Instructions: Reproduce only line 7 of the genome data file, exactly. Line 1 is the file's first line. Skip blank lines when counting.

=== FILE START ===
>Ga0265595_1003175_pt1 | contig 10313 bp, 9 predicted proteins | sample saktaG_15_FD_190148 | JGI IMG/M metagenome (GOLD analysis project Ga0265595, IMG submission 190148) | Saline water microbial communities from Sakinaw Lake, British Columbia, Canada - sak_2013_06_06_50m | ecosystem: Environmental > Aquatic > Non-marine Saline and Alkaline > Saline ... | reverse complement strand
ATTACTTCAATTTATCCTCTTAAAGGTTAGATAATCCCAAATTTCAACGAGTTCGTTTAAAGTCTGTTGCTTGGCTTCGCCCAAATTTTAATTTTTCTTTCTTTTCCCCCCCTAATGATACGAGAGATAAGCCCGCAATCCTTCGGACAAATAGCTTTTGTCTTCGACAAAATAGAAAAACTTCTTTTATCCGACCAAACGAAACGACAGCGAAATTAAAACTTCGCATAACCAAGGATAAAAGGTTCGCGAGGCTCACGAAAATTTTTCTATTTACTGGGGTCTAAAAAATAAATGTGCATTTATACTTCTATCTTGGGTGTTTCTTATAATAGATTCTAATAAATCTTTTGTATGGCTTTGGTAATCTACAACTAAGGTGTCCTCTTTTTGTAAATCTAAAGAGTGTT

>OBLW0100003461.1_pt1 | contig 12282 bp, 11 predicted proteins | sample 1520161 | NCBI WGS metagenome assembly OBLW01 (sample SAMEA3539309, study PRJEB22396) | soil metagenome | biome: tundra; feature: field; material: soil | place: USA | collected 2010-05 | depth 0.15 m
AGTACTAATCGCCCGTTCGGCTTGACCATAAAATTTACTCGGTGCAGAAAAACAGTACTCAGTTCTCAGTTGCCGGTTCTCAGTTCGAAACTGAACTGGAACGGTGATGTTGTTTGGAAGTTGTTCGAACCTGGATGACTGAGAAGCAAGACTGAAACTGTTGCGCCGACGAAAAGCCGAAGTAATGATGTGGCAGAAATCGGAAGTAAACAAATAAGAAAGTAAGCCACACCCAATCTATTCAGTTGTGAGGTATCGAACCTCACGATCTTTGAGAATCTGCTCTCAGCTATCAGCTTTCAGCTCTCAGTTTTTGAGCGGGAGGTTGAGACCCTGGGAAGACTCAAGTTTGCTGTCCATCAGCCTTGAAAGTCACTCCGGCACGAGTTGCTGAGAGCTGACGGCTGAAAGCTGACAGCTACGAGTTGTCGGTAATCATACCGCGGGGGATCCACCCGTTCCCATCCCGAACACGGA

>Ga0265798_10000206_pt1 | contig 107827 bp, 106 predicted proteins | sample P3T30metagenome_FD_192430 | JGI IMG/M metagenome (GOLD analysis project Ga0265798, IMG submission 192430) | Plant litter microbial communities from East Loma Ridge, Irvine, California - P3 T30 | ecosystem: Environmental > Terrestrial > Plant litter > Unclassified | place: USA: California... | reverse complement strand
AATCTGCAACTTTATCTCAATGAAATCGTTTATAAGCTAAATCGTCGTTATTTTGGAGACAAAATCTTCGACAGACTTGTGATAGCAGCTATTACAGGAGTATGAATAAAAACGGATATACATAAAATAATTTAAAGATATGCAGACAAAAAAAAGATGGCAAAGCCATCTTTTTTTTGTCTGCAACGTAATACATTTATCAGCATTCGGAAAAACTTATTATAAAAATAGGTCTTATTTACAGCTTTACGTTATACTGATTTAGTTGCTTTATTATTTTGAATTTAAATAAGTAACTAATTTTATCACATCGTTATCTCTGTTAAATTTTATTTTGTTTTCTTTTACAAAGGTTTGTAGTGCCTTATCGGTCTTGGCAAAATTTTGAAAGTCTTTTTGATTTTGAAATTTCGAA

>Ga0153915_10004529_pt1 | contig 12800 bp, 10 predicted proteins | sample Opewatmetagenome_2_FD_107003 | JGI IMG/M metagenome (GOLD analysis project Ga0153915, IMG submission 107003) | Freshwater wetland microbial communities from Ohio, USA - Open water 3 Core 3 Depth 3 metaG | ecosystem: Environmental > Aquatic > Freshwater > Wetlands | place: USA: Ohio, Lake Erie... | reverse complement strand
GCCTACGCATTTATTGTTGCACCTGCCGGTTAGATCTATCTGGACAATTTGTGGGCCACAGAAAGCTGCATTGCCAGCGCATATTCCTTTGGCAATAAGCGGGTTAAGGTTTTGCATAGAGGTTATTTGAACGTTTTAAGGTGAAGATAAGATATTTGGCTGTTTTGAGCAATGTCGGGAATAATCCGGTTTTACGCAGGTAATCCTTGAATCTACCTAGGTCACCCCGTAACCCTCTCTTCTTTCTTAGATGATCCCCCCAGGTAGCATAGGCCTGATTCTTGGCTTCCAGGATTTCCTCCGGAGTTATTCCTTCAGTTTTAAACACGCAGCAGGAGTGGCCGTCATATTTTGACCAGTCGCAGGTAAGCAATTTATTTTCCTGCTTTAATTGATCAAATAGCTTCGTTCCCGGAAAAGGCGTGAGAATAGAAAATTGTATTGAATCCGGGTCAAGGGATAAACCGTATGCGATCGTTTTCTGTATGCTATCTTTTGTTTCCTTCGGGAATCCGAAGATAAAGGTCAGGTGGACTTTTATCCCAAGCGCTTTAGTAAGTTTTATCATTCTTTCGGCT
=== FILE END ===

>Ga0153915_10004529_pt1 | contig 12800 bp, 10 predicted proteins | sample Opewatmetagenome_2_FD_107003 | JGI IMG/M metagenome (GOLD analysis project Ga0153915, IMG submission 107003) | Freshwater wetland microbial communities from Ohio, USA - Open water 3 Core 3 Depth 3 metaG | ecosystem: Environmental > Aquatic > Freshwater > Wetlands | place: USA: Ohio, Lake Erie... | reverse complement strand